International Trade: Profitability Starts With a Plan
By: STEVEN J. DICKINSON
Representing excellence across a wide range of industries from agriculture to biotech, Minnesota and neighboring states literally have a world of opportunity in front of them in terms of markets for their products and services. Exploring that world offers the potential for exciting growth and profitability. But if you’re new to international trade, or even if you’re not, any foray into foreign territory requires doing some groundwork before you get on a plane. Here are five things to keep in mind if you’d like to sell a product or service outside the U.S.
1. Do Your Homework.
What is the best market for your product or service? The Minnesota Trade Office is an indispensable source of information and can assist in everything from assessing whether exporting is a good fit for your company to facilitating relationships; locate them at www.positivelyminnesota.com. The U.S. Department of Commerce and its Export Assistance Centers are other valuable resources for exporters; you can find more information at www.export.gov. You can also find trade statistics product by product, state by state, or country by country online at http://tse.export.gov. Many industry groups and state and federal government agencies conduct trade missions or sponsor trade shows and other events that enable you to become more familiar with a new country or market.
Build a learning curve into your international business plan, and be thoughtful about where to devote your effort. Some countries are more difficult to work in due to unrest or corruption, but be aware of more mundane concerns like language barriers and time differences as well. If you’re an eight-to-five company doing business halfway around the world where the workday is the opposite of ours, simple communication can be difficult.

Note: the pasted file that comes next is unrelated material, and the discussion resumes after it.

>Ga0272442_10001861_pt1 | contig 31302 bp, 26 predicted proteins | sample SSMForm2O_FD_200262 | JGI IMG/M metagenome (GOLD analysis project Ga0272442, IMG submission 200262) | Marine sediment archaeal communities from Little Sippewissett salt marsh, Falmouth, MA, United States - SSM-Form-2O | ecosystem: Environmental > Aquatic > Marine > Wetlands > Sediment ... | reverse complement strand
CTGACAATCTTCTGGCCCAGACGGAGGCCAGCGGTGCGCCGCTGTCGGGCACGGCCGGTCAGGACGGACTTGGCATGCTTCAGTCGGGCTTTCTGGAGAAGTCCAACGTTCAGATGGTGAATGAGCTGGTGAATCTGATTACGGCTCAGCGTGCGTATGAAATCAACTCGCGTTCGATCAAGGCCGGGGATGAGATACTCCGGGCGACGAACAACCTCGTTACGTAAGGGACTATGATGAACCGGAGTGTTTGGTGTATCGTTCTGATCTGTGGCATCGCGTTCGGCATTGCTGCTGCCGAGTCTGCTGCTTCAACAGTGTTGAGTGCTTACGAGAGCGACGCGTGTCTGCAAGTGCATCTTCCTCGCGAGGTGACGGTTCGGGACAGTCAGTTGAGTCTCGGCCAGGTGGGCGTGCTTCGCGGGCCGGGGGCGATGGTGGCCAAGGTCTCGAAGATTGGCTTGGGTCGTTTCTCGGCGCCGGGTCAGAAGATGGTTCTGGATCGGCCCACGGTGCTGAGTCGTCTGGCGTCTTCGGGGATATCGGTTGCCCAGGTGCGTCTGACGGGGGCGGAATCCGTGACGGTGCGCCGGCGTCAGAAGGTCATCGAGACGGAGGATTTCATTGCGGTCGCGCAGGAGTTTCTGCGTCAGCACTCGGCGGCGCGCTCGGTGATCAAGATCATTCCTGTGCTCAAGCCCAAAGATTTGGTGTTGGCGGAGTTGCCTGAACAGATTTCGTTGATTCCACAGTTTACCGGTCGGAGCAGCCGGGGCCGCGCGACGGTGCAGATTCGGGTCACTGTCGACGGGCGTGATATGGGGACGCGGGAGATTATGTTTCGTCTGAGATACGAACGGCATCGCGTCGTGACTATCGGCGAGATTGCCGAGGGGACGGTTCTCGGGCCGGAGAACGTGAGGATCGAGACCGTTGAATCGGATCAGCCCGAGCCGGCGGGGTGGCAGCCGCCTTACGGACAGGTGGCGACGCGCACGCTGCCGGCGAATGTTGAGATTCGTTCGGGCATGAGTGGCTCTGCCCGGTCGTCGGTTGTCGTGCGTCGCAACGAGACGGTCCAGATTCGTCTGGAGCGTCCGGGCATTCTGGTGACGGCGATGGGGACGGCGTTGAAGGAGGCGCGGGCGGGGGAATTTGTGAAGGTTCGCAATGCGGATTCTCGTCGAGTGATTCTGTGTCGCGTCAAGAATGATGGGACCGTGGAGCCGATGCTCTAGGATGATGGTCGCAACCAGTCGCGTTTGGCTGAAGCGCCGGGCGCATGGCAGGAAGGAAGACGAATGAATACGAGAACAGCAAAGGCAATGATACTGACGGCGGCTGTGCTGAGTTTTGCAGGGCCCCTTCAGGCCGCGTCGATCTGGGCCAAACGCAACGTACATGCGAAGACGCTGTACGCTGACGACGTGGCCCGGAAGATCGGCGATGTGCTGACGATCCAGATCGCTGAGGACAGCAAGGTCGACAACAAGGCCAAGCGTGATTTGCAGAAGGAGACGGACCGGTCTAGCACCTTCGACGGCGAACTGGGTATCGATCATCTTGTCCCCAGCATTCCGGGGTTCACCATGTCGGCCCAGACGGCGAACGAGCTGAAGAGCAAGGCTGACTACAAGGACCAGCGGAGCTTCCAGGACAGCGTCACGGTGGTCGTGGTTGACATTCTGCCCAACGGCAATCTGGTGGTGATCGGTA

2. Know Your Intermediaries.
Just as important as knowing there’s a market for whatever you’re selling is figuring out how to best access and maintain it. Every country and region poses unique challenges that may factor into the bottom line, including legal, economic, market, and tax issues as well as cultural mores and political considerations.
Ask yourself what you want to accomplish. Who are you going to work with in your chosen country? What kind of relationship will it be? Selling directly from the US? Selling through a local subsidiary? Sales rep? Distributorship? How will you find a reputable individual, dealer, or buyer?
Part of trade mission and trade show work is pre-screening people, arranging meetings, and talking to potential customers. State and federal agencies can be extremely helpful in opening doors, making introductions, and even screening agent or distributor candidates. They can also recommend people to advise you on logistics such as shipping and warehousing, and in understanding who is responsible for what.
3. Use Contracts.